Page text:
North policy needs good sense

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North policy needs good sense

North Korea has grabbed global attention with the execution of Jang Song-thaek, the uncle of its leader Kim Jong-un and former No. 2 man, stunning the world with a cruel and tyrannical symbol of its dictatorship. The dramatic purge and elimination of a top veteran official has evoked a period of history when family blood ties and dynasties ruled the Korean Peninsula. It underscores how dangerous and reckless the work of handing down power from father to son can be, and the dear price the people and country must pay to sustain such an abnormal ruling system.

Unfortunately, we have no say in what goes on in North Korea. But we nevertheless have to closely watch the repercussions on our side of the border from the unpredictable developments in Pyongyang so that we can preclude any negative impact on the security of the Korean Peninsula.

The stunning event has set tongues wagging wildly about what’s really happening in North Korea. Various organizations of North Korean defectors are unleashing unverifiable rumors, and the media are hyping about them without discretion. Even some elites and politicians are joining the reckless grind of the rumor mill. The cascade of misinformation can divide our democratic society. We must stave off the temptation to brood about the possibility of a collapse in the Pyongyang regime.

It appears that the government is well informed about the background and developments leading to Jang’s purge. It now must contain the spread of misleading rumors and assumptions. It must share with the public what information it can and set the record straight on groundless rumors.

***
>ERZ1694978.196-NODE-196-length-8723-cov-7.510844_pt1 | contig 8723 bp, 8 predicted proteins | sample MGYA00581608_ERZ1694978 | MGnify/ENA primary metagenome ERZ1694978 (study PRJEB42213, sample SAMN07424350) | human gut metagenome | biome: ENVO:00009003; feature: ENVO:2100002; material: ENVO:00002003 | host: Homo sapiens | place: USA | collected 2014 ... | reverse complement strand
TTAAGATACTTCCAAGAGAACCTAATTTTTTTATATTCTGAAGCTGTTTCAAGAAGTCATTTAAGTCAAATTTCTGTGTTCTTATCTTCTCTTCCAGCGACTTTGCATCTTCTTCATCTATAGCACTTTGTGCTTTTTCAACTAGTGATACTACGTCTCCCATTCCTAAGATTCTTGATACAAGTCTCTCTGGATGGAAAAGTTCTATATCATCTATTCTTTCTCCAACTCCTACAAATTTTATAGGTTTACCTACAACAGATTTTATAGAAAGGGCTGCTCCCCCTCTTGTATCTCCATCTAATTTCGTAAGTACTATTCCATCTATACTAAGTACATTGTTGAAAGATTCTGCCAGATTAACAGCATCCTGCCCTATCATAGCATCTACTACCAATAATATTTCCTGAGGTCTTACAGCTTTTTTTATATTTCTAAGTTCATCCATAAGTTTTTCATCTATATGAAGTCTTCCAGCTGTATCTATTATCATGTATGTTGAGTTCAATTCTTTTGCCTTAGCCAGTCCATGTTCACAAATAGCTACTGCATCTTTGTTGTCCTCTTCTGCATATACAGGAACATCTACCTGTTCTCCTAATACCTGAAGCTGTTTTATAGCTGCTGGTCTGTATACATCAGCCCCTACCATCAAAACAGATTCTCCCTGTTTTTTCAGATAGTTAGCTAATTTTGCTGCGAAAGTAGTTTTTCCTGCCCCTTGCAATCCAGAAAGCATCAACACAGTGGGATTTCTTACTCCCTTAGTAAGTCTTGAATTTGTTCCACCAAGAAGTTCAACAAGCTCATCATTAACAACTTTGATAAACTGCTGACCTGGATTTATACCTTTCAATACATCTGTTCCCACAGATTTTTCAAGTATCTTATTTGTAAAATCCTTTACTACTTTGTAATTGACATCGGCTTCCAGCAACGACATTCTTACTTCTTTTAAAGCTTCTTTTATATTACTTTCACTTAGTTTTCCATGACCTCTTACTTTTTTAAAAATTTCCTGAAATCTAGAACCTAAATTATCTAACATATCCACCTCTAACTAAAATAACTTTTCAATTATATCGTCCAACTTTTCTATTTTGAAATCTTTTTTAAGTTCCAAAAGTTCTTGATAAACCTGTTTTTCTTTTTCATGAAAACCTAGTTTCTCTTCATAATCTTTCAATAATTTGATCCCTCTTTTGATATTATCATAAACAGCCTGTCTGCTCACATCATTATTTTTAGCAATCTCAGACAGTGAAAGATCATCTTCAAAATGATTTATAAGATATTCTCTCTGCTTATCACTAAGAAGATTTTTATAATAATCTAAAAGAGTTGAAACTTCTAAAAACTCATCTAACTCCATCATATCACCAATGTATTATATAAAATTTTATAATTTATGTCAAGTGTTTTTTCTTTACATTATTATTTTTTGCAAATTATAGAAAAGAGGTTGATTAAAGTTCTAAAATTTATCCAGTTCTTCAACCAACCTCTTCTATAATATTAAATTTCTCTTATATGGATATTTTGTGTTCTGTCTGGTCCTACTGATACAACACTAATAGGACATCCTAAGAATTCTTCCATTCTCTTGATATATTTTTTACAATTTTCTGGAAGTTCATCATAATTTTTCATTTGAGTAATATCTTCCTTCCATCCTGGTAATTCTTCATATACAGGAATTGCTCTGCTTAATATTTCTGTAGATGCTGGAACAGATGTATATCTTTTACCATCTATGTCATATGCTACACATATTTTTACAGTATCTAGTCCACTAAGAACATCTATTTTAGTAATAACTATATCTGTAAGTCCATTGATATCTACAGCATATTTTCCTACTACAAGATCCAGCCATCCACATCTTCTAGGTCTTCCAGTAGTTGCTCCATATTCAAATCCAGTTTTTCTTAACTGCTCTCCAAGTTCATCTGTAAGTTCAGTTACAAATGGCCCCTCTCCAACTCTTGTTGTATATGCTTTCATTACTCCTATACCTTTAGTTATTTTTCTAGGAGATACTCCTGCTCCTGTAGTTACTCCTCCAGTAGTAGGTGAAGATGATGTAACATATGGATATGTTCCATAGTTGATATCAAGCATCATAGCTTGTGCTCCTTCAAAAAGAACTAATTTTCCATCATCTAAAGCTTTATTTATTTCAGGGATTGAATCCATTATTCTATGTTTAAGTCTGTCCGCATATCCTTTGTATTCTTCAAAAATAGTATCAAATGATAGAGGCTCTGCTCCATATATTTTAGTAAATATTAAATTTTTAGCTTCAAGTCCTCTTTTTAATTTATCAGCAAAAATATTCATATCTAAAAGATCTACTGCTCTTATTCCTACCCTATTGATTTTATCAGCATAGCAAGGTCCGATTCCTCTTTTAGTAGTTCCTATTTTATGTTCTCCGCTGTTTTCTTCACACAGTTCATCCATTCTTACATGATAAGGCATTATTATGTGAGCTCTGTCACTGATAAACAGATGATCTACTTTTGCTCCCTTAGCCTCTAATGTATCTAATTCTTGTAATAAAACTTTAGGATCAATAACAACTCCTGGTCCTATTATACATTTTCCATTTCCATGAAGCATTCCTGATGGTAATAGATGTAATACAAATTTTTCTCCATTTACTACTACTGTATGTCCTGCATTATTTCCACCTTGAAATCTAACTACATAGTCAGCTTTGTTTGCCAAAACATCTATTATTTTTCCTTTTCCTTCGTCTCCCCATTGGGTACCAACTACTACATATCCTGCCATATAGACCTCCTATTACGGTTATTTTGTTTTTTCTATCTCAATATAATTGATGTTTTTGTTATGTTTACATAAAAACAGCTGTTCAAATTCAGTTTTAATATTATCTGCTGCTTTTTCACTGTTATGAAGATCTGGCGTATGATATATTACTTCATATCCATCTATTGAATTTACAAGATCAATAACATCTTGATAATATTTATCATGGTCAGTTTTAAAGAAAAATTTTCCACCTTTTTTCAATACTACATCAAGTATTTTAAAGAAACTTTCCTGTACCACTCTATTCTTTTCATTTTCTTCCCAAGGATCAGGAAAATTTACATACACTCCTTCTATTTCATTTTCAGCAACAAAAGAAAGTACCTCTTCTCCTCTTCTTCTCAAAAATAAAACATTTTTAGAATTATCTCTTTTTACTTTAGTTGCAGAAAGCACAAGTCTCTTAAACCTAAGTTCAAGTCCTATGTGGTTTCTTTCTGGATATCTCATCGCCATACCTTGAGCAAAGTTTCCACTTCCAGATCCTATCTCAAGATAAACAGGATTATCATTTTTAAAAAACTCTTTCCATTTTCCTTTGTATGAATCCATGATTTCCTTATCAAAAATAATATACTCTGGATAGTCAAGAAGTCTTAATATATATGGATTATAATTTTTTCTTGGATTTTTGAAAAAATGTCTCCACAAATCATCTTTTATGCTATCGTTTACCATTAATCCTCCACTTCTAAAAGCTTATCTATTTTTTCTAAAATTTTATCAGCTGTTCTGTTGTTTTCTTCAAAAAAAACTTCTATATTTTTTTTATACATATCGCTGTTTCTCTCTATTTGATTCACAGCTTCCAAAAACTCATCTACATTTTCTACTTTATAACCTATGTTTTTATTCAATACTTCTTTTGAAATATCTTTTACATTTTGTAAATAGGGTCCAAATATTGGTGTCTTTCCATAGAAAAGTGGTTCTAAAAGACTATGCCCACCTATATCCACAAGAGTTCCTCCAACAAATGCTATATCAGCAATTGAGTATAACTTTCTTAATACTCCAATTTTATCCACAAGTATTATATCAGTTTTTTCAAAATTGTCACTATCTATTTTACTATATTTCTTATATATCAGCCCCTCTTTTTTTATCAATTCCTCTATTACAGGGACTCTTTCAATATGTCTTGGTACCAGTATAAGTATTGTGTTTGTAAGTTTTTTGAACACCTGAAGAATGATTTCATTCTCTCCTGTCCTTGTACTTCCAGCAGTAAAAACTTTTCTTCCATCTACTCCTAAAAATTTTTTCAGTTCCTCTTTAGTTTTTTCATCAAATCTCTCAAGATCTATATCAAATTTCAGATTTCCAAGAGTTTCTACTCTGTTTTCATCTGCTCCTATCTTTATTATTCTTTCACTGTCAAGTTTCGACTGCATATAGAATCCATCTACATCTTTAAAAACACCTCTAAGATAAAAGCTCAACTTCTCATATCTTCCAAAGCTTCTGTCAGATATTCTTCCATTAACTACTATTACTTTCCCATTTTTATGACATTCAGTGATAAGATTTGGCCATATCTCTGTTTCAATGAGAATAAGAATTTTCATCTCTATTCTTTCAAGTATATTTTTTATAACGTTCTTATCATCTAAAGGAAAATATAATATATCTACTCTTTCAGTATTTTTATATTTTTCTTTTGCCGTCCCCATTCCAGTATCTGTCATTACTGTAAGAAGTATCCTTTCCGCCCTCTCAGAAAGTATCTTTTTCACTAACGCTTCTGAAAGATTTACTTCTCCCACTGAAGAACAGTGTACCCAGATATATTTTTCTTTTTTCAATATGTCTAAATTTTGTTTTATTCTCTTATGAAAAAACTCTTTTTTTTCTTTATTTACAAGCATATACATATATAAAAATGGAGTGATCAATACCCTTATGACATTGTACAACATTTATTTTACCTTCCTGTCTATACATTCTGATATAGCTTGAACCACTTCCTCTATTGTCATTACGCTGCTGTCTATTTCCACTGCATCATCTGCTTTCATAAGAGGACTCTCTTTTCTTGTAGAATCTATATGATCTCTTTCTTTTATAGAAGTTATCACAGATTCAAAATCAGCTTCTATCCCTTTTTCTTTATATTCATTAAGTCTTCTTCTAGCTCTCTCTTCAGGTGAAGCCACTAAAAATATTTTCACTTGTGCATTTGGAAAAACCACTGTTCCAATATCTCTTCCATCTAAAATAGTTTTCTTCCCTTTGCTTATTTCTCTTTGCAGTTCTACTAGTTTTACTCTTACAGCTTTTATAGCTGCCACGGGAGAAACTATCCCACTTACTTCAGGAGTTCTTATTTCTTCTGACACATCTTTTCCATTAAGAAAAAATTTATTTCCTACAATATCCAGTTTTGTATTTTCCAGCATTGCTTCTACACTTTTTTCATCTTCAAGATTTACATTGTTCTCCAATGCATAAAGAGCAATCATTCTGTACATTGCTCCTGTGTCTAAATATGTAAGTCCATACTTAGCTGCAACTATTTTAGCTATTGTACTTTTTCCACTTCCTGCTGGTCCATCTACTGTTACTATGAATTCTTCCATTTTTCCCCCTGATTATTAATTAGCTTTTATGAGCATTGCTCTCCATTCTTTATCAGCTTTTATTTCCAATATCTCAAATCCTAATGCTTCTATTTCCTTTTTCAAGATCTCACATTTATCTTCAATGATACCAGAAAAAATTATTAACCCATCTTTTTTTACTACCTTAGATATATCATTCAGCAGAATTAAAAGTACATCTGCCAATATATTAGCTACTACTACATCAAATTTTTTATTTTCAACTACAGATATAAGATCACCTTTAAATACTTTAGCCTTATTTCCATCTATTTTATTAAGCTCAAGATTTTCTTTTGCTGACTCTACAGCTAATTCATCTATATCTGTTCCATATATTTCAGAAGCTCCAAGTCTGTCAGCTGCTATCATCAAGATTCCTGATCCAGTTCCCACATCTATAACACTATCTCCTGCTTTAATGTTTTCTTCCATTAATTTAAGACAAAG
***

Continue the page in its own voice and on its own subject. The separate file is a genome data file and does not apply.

We also must be wary of cynicism and nonchalance. South Koreans tend to shrug off shocking news from North Korea after having been through so many provocations from the country. Many have come to believe anything is possible across the border and have grown immune to violent rhetoric and actions. But we must be aware that the paradoxical and abnormal dynastic rule and single-man leadership is nearing its end.

There had been expectations for a breakdown and changes in North Korea after Kim Il Sung and his son, Kim Jong-il, died. That blind hope affected our North Korea policy as well as the inter-Korean relationship. Still, North Korea cannot forever manipulate and control its people to sustain its maverick political system. We should always be vigilant against dramatic developments in the secluded state and prioritize peace and stability on the peninsula. The government should neither resort to any risky bet on the North nor remain naive to signs of changes. We advise the government to be sensible and flexible in watching and addressing current events in the North.

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